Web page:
Rectus sheath hernias (alternative plural: herniae) are a very seldom seen form of herniation through the anterior abdominal wall. Herniation of intra-abdominal contents (mesenteric fat +/- bowel), is usually through the posterior rectus sheath only and thus these are often termed posterior rectus sheath hernias. The hernia can extend to various degrees.
Most rectus sheath hernias have been found to result from surgical weakening of the wall or following trauma. Spontaneous cases are exceedingly rare, with a few in the medical literature.
A CT may give the best appreciation of the anatomy and is usually seen as a hernia within a large portion of the rectus sheath.
History and etymology
A rectus sheath hernia is thought to have been first reported in the literature in 1937 1-4.
- 1. Losanoff J, et.al. Spontaneous hernia through the posterior rectus abdominis sheath: case report and review of the published literature 1937-2008. (2009) Hernia : the journal of hernias and abdominal wall surgery. doi:10.1007/s10029-009-0481-6 - Pubmed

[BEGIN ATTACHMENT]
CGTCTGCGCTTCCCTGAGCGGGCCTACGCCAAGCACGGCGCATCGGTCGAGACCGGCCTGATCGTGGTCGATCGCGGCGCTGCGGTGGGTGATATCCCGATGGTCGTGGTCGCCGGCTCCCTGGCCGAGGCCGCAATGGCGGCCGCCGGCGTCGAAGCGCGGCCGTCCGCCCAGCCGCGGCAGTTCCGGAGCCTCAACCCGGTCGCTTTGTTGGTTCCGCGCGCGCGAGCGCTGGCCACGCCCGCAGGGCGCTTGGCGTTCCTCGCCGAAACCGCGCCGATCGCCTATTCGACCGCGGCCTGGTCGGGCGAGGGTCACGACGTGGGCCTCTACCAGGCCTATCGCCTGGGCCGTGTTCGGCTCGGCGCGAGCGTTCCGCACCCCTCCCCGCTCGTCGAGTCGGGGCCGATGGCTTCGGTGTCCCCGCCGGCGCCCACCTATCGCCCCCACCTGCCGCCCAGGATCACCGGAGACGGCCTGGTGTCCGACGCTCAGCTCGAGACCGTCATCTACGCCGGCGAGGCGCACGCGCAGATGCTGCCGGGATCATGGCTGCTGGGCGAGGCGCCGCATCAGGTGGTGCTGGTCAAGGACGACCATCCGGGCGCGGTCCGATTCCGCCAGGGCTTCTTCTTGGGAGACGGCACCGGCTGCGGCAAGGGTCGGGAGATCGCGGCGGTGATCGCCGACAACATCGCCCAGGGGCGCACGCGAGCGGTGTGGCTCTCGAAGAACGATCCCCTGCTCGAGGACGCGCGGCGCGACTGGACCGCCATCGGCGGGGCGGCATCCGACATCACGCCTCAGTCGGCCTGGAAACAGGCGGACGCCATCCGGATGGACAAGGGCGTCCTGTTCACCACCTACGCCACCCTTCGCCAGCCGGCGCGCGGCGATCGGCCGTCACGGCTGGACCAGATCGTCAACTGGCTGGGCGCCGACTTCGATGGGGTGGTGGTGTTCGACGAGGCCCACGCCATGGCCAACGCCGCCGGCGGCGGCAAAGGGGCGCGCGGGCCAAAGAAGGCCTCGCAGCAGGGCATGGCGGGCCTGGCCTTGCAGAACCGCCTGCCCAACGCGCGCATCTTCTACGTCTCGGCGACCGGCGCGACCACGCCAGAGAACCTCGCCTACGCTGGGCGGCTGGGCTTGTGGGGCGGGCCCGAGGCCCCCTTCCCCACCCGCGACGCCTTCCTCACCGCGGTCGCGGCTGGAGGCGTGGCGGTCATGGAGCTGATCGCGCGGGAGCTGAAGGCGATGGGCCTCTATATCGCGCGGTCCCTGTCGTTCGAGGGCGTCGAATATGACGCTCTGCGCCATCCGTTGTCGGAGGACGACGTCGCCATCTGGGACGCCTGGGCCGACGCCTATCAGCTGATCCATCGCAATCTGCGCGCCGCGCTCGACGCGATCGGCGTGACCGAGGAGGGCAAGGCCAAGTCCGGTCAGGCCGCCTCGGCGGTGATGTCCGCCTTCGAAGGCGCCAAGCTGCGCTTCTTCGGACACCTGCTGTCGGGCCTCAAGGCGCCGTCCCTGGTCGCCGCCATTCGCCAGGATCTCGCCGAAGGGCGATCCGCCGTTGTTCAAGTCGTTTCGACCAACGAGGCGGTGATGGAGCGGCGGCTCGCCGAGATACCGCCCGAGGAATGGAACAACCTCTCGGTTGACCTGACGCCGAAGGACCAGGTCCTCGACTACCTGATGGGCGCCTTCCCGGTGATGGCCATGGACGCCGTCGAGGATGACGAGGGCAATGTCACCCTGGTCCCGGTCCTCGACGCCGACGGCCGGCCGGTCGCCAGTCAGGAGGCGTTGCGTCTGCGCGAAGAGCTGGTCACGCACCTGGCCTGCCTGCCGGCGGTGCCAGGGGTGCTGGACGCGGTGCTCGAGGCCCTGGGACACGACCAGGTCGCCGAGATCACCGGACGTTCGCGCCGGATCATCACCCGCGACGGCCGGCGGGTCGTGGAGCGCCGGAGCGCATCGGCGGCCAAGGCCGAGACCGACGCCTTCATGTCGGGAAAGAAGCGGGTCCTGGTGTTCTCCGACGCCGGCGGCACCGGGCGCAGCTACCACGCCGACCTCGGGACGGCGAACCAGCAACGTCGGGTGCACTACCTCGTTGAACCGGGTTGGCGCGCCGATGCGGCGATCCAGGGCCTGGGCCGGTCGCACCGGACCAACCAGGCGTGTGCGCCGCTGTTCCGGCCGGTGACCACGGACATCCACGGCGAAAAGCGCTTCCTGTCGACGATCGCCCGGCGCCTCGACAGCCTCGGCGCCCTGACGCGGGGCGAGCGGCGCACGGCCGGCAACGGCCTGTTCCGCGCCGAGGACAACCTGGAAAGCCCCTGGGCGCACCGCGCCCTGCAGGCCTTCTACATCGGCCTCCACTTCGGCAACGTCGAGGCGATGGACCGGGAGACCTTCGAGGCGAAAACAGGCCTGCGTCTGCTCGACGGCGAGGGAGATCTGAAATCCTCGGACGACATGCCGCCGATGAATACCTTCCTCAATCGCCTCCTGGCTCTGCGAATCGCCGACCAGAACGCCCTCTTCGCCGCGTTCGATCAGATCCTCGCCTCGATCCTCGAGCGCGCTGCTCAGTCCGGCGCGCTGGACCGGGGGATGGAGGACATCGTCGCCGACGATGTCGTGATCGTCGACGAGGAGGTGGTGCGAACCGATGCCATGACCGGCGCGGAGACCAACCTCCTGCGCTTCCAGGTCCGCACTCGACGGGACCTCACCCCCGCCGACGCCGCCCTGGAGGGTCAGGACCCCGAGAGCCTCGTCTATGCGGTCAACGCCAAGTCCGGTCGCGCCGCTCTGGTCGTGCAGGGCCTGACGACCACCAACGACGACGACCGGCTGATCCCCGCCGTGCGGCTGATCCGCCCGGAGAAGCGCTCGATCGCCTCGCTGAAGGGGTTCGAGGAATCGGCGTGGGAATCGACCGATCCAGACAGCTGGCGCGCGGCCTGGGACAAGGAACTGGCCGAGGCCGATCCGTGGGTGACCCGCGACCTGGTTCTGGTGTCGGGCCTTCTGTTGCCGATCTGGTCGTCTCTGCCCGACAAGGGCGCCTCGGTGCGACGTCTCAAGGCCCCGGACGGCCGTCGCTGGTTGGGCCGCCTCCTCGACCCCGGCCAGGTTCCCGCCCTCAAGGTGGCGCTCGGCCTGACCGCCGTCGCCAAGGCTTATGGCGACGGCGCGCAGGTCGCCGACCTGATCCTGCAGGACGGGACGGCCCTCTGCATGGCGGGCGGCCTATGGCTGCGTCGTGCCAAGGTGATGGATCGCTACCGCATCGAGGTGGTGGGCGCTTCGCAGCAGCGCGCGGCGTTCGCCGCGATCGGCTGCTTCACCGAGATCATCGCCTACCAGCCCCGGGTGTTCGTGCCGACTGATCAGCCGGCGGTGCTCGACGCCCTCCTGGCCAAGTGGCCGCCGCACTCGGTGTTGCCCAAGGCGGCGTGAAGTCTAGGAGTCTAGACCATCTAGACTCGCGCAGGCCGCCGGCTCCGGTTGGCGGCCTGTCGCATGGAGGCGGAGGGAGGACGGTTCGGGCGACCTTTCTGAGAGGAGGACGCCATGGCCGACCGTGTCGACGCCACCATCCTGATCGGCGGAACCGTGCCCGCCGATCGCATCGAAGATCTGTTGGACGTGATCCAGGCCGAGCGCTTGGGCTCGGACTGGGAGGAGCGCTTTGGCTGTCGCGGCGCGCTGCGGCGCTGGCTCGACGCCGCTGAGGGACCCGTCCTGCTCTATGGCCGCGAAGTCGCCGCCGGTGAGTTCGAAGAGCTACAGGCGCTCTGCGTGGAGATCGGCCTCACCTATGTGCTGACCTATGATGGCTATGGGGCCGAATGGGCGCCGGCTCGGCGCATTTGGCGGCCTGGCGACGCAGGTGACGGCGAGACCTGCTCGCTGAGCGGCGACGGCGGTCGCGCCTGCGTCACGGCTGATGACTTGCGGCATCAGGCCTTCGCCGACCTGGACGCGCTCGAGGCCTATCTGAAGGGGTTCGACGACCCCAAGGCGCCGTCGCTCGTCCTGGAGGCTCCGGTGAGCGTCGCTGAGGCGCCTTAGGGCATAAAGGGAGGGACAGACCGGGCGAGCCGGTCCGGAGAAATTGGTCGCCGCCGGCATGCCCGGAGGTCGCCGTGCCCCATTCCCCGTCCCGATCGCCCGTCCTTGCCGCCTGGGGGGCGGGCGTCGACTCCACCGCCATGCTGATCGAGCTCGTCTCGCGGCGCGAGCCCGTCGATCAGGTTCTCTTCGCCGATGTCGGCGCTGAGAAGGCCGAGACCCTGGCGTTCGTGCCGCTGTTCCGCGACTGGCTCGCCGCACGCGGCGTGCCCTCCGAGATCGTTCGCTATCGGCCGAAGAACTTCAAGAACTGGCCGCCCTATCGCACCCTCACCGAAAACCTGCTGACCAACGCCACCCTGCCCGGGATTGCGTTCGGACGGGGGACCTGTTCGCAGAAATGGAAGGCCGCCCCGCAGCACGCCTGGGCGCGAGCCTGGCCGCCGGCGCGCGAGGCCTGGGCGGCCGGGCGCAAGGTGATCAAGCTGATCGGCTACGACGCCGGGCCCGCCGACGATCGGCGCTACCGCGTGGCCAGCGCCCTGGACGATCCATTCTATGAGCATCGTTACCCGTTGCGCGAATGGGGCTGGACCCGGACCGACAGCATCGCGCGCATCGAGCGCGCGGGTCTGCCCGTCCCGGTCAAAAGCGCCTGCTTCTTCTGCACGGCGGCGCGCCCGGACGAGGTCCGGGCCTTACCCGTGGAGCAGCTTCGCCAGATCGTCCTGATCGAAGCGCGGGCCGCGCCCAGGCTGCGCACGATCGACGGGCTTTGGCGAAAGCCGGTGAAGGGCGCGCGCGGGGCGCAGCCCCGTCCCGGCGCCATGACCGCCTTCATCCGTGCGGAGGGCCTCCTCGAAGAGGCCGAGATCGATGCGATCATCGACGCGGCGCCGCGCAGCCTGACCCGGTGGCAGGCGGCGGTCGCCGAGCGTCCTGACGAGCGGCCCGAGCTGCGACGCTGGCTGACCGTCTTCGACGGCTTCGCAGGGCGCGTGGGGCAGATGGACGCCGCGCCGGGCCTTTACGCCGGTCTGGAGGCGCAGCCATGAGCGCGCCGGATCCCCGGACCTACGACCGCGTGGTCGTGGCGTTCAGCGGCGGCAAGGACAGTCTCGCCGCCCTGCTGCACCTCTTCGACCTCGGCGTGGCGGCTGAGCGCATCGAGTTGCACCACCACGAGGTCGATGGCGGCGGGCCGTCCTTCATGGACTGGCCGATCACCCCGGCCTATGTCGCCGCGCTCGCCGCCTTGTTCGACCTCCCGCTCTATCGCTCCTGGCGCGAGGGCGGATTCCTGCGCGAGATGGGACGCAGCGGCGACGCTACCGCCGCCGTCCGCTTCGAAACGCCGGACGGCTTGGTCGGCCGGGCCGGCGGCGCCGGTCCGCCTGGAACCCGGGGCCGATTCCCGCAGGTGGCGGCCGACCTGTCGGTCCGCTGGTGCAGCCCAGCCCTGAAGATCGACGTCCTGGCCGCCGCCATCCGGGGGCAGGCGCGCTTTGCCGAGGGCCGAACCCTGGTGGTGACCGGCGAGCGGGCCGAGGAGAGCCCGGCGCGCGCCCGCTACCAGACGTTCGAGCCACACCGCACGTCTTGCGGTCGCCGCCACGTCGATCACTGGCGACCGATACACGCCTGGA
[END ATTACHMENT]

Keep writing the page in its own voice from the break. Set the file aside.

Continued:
- 2. Ng CW, Sandstrom A, Lim G. Spontaneous posterior rectus sheath hernia: a case report. (2018) Journal of medical case reports. 12 (1): 96. doi:10.1186/s13256-018-1645-8 - Pubmed
- 3. Lenobel S et.al. Posterior rectus sheath hernia causing intermittent small bowel obstruction. (2014) Journal of radiology case reports. 8 (9): 25-9. doi:10.3941/jrcr.v8i9.2081 - Pubmed
- 4. Loureiro R, Marques A, Constantino J, Casimiro C. Laparoscopic approach for a spontaneous posterior rectus sheath hernia. (2019) Journal of surgical case reports. 2019 (5): rjz161. doi:10.1093/jscr/rjz161 - Pubmed
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